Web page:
by Jonathan Swift
Like Brobdingnag, Houyhnhnm (pronounced "whinim") Land is completely cut off from other nations – no one on Houyhnhnm Land has ever visited another country. This kind of isolation appears to be good for producing relatively virtuous societies. After all, the chief problem Gulliver sees with Lilliput and Laputa – their tendency to fight and conquer other peoples – isn't really possible on Brobdingnag and Houyhnhnm Land, where there are no other peoples readily available for conquest. At the same time, there are two distinct kinds of people living on Houyhnhnm Land, and it is the differences between these two that form the final part of the satire of Gulliver's Travels.
Gulliver arrives on Houyhnhnm Land by chance. After a really brief stay in England, Gulliver becomes captain of his own ship. He sails towards the South Seas when suddenly his men mutiny against him and lock him in his own cabin. Eventually, they maroon Gulliver on an island – Houyhnhnm Land.
When Gulliver first starts exploring this island, he runs across a herd of deformed animals with hair on their heads and covering their genitals but leaving the rest of their bodies bare. They seem agile, but they also tend to sit around on their butts a lot. The females have bare faces, without the long, goatish beards of the men, and their breasts ("dugs" (4.1.4)) hang down almost to the ground. These creatures are violent and easily frightened. When Gulliver strikes one with the flat part of his sword, a whole bunch of them swarm around him throwing feces, until he thinks he's going to be smothered in poo.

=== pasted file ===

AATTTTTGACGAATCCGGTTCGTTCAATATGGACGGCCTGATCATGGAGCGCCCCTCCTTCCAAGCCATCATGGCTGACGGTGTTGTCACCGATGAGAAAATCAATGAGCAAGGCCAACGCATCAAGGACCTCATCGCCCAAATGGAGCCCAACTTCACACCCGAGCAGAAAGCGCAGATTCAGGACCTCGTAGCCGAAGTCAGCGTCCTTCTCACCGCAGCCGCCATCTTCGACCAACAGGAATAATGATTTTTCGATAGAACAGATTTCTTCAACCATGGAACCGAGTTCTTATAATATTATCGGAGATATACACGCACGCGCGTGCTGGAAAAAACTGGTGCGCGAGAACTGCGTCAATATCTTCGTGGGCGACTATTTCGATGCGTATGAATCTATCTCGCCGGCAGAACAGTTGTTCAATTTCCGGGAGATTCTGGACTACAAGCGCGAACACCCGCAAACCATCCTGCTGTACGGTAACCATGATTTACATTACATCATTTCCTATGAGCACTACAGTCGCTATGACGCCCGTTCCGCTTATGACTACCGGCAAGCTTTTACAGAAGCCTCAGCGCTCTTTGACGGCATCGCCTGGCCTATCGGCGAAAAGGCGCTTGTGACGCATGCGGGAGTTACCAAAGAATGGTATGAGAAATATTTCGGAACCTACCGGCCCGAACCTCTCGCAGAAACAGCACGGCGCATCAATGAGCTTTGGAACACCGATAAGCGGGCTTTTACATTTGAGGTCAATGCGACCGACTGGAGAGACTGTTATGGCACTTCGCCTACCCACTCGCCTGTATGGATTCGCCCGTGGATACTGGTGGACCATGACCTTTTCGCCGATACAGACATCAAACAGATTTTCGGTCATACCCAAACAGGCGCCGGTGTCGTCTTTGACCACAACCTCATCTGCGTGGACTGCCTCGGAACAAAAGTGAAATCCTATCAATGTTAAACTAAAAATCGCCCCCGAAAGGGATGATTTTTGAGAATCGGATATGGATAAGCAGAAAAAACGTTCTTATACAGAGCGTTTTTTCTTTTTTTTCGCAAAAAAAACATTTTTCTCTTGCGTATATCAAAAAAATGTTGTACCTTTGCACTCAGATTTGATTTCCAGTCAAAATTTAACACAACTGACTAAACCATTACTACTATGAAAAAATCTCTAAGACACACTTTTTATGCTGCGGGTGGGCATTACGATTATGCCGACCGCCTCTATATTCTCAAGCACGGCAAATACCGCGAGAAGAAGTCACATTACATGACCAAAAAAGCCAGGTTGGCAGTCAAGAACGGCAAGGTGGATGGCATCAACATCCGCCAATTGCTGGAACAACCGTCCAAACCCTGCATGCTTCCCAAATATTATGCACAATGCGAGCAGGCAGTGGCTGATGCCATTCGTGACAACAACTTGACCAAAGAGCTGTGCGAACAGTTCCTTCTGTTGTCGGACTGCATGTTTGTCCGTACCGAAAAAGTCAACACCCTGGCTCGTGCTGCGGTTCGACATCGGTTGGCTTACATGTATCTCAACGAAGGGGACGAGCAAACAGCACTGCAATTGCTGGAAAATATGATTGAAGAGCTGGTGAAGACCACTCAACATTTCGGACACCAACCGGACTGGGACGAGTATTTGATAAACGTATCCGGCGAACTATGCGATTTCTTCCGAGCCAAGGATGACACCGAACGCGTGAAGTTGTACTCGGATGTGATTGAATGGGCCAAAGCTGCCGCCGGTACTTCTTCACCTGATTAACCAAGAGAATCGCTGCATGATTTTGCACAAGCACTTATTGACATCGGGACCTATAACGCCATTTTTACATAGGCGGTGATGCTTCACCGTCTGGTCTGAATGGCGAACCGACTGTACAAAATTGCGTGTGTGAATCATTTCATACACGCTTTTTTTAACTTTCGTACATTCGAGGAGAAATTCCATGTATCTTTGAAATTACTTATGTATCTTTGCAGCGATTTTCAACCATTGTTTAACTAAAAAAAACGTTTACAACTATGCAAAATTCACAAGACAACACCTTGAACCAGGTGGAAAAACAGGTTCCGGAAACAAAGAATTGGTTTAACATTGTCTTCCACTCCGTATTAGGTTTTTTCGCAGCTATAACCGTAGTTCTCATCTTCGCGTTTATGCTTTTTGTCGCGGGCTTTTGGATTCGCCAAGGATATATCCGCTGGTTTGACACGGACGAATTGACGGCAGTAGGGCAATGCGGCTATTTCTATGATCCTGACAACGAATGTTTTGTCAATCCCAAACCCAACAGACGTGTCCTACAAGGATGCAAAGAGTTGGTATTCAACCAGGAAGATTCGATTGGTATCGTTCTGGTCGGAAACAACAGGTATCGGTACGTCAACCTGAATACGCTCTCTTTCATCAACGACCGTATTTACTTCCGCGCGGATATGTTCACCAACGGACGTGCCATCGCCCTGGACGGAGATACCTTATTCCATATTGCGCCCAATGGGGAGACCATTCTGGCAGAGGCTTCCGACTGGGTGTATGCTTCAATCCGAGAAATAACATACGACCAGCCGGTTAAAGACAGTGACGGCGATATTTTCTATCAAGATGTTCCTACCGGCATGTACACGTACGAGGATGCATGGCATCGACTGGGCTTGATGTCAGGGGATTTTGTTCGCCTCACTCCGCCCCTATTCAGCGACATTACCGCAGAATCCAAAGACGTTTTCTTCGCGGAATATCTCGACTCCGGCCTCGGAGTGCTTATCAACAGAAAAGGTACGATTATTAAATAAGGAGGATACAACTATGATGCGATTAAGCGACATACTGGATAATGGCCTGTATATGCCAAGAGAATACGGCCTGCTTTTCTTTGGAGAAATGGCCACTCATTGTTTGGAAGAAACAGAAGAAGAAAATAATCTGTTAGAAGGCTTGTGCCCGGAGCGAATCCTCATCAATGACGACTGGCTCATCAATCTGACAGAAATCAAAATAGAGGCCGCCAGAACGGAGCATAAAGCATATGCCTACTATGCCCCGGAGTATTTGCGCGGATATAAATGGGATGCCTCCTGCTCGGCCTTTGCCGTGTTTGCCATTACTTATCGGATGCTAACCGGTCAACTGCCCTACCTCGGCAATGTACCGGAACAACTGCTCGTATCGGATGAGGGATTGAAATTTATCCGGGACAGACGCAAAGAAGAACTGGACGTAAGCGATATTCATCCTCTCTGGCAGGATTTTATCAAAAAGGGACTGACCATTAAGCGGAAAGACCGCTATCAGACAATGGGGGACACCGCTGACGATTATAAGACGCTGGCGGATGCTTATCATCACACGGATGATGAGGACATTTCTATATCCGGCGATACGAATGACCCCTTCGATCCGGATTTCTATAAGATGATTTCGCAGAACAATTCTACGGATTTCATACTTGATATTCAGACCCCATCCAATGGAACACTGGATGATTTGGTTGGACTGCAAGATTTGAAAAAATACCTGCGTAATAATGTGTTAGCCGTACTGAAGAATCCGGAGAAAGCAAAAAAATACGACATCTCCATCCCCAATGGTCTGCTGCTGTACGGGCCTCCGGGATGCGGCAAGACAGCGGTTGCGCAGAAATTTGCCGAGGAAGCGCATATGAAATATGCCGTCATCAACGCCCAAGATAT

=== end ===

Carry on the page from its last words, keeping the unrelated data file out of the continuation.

Just as Gulliver thinks he's going to suffocate in poo, another resident of the island comes to his rescue: a kind, gentle looking gray horse who seems to frighten these gross animals away. The horse seems fascinated by Gulliver, and particularly by Gulliver's clothing. As Gulliver hears this horse apparently speaking to another horse, he realizes that the horse's neighs and whinnies (from which the word "Houyhnhnm" comes) are slowly starting to make sense to him. The horse keeps saying the word "Yahoo" and gesturing to Gulliver.